Brrr! The cold front has arrived just in time for our Youth Day public holiday. 😭 Damn you, Winter! The Western Cape was hit first and Gauteng is now experiencing the chill – just as Eskom aka the princes of darkness warns us the grid is under strain. 🙄 Make sure your gas heater is filled.
Still, we’re determined to enjoy tomorrow, hence sending this newsletter a day early. We hope you are too: take time off and find a way to commemorate or celebrate our youth as we remember the events of the Soweto riots that tomorrow commemorates.
This week we had a bit of fun discussing Comair’s grounding, even if it does mean we’re effectively grounded too with the prices of air travel soaring. We tell you why it’s a good thing a white man has been appointed to the ConCourt, and a bad thing that black women were excluded from breast cancer research! We also give you the latest on Farmgate, our Public Protector, and the Gupta arrests. Read on – and stay warm! 🙋🏽♀️
🔊 For the audio version of The Wrap, go here: https://soundcloud.com/explain-za/15-june-22-a-white-man-has-been-appointed-to-the-concourt-heres-why-thats-a-good-thing
🗞 For text, keep scrolling or check out our PDF below.
1. Our take: A white man has been appointed to the concourt. Here’s why that’s a good thing
The Presidency announced Judge Owen Rogers as the latest appointment to the Constitutional Court last week, bringing the Court closer to a full bench of 11 justices.
This is great news. Last year we told you how strained things were, from the vacancies on the ConCourt bench (and a lengthy period without a permanent Chief Justice) to the awful Judicial Service Commission (JSC) interviews for potential judges.
The court was also struggling with a heavy caseload and the to-do around its election date judgment didn’t exactly cover it in glory. It needed to improve on the administrative front, too.
Now things are looking up. Justices Jody Kollapen and Rammaka Mathopo’s appointments were announced in December and Supreme Court of Appeals president Mandisa Maya is expected to join the apex court soon, after her interview for deputy chief justice next week.
Rogers’ race is worth noting. The JSC had previously come under fire for excluding Judge David Unterhalter and advocate Alan Dodson from their Constitutional Court list, with committee members Julius Malema and Dali Mpofu questioning both about their fitness for the court as white men.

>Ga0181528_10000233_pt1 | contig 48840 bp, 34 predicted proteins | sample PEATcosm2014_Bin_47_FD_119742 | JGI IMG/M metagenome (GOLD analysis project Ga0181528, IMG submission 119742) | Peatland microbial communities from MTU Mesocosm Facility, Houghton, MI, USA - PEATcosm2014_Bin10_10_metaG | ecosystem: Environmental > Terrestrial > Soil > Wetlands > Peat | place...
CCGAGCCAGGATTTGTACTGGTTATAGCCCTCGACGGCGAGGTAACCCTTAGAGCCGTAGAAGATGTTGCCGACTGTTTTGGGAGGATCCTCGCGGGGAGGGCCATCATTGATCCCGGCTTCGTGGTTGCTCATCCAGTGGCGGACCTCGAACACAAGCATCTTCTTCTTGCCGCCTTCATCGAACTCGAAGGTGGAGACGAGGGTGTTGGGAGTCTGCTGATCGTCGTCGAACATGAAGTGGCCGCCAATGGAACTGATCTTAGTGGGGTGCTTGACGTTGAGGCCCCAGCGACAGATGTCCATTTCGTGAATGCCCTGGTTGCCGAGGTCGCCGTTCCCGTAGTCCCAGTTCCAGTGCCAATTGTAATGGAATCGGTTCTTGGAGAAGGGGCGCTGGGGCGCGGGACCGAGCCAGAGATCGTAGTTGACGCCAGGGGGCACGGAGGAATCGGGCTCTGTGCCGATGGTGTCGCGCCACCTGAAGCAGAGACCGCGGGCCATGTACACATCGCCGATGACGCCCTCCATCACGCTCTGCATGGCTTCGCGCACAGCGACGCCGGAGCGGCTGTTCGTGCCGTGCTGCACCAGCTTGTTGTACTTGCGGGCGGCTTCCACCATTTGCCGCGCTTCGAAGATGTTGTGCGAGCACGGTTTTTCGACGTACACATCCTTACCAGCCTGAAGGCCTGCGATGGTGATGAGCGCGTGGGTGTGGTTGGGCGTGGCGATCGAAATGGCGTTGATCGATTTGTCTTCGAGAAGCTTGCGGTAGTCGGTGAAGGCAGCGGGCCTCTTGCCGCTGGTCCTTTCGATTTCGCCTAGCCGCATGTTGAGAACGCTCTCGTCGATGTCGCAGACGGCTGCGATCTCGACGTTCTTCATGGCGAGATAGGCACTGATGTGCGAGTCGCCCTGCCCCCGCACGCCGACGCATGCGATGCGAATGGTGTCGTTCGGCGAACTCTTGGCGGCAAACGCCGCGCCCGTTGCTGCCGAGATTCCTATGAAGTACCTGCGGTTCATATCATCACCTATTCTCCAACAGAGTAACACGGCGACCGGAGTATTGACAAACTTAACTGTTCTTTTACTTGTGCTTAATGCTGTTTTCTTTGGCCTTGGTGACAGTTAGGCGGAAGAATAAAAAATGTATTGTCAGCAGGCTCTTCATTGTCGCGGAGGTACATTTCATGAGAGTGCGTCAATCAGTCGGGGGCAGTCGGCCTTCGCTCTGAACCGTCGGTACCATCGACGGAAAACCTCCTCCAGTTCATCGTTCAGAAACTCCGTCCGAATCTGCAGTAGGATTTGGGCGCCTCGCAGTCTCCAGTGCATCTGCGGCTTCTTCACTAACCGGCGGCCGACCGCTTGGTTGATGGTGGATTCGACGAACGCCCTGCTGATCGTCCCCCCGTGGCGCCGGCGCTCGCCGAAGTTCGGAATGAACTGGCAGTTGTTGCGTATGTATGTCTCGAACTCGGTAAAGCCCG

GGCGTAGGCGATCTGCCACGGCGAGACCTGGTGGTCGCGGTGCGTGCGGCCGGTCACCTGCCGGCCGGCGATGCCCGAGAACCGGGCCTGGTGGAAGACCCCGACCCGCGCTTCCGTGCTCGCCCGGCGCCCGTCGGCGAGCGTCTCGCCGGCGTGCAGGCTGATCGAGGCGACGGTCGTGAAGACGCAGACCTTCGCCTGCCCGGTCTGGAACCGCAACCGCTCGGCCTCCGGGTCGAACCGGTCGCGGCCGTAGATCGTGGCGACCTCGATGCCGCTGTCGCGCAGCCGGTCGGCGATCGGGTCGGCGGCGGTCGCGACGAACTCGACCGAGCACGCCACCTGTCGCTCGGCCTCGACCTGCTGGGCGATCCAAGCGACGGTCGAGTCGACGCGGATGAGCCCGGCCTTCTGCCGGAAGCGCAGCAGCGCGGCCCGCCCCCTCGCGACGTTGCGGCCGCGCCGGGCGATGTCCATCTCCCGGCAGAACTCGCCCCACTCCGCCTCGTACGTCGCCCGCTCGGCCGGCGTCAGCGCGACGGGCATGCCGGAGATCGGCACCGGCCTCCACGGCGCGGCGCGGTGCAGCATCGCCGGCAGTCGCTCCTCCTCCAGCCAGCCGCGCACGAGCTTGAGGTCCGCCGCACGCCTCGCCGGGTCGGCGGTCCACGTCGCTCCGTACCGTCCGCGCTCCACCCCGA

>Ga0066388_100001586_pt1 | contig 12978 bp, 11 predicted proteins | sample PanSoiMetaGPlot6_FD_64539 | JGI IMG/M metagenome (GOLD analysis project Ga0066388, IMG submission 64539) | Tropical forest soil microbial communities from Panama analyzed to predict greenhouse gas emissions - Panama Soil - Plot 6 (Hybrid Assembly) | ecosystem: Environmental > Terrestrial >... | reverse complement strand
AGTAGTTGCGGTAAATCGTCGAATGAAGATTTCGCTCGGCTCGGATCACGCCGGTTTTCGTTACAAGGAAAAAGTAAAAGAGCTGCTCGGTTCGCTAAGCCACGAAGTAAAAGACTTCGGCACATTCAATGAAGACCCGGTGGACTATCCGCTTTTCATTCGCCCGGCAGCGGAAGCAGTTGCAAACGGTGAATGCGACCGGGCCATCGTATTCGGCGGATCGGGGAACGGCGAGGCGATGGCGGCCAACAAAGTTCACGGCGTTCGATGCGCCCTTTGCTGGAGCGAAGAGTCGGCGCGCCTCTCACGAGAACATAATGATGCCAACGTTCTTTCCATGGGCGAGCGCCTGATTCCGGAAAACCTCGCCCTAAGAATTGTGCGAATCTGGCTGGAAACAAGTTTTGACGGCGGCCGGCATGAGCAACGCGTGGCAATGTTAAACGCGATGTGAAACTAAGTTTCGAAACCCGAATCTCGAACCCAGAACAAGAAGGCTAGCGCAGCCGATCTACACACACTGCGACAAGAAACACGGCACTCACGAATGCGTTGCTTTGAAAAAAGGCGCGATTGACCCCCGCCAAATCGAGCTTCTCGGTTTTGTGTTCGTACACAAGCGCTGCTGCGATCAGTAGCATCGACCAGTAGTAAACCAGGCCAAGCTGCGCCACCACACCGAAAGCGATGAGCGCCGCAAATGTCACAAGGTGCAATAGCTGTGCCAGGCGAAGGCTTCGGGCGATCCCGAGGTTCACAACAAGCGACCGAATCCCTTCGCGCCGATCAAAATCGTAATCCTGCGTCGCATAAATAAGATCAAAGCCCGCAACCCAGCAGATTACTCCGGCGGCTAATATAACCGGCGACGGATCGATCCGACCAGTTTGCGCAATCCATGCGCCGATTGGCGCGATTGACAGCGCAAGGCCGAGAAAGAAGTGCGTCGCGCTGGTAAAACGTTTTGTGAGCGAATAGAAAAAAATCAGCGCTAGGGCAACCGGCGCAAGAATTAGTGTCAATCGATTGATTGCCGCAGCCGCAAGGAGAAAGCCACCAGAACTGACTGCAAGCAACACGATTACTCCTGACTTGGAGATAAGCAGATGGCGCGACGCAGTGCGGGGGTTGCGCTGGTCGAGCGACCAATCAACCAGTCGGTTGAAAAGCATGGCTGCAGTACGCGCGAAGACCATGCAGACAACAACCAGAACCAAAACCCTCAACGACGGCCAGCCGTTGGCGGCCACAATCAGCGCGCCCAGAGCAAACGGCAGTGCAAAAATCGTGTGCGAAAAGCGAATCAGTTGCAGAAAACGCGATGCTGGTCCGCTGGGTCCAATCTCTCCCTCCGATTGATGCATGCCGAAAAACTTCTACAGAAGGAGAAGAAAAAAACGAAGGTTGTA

We’re all for transformation but the questions were bizarre, given that the Constitution clearly states the “judiciary must broadly reflect the demographics of SA in terms of race” and there were no white men on the bench at the time. It’s also petty considering the role that retired justice Edwin Cameron, who happens to be a white man, played in progressing our democracy with landmark judgments.
Thankfully the JSC is also getting cleaned up and sanity is being restored to our all-important judiciary.
More on Rogers: he was appointed to the Western Cape High Court in 2013 and practised privately before that. He was previously a judge for the Competition Commission.
Some of his key judgments include his finding last year that the ConCourt had no power to postpone Local Government Elections. The IEC scrambled to comply, and the elections were successfully held on 1 November 2021.
2. The Big Story: Mkhwebane (finally) gets the boot, but the timing? Sus.
And she’s out! Public Protector Busisiwe Mkhwebane is the first high-ranking member of a Chapter 9 institution to be suspended.
Remember when we told you that President Cyril Ramaphosa wrote to Mkhwebane in March, asking if she thinks she should be suspended while her impeachment hearings were under way? Well, forget the pleasantries. She went to court to stop him and, last Thursday (just as we had published, no less), he suspended her. The next day the Western Cape High Court ruled against her bid to halt both the impeachment and Ramaphosa’s suspension.The drama!
Although many would ordinarily have welcomed these developments, the timing looked sus. The president announced Mkhwebane’s suspension a day after she launched an investigation into the “Farmgate” scandal, in which Ramaphosa is currently embroiled (more on this later). As Sunday Times columnist Barney Mthombothi noted: “Ramaphosa cannot be faulted for suspending Mkhwebane. The only criticism is that he should have done it sooner. Of course doing it now invites the understandable suspicion that he’s taken the decision to save his own skin.”
The president is well within his rights to suspend her because the Constitution allows him to do so at any time after the impeachment process begins.
That means he could have done this in March, when a huge majority of Parliament (230:40) voted to go ahead with the impeachment process given her dodgy track record. This includes:
- At least eight of her reports were overturned by courts, making her personally liable for some costs.
- Lying to the Constitutional Court to justify her findings into Ramaphosa’s 2017 ANC campaign finances 😳.
- A host of politically motivated reports aligned with the state capture lot, such as her botched South African Reserve Bank/Absa report, where she bizarrely recommended the Reserve Bank’s mandate be changed, or the Estina Dairy Farm matter, which whitewashed the behaviour of Gupta-linked faves like Ace Magashule.
- Two instances of perjury (lying under oath) – she’s being investigated by the NPA and will probably be disbarred if found guilty.
That’s just some of her dodgy behaviour, since she took over from Thuli Madonsela in 2016.
Mkhwebane likely won’t return: she’s suspended till the impeachment process begins and she probably will get axed permanently. Her deputy, Advocate Kholeka Gcaleka, will act in the role. But expect those aligned with her to make a big stink about her being ousted to protect Ramaphosa.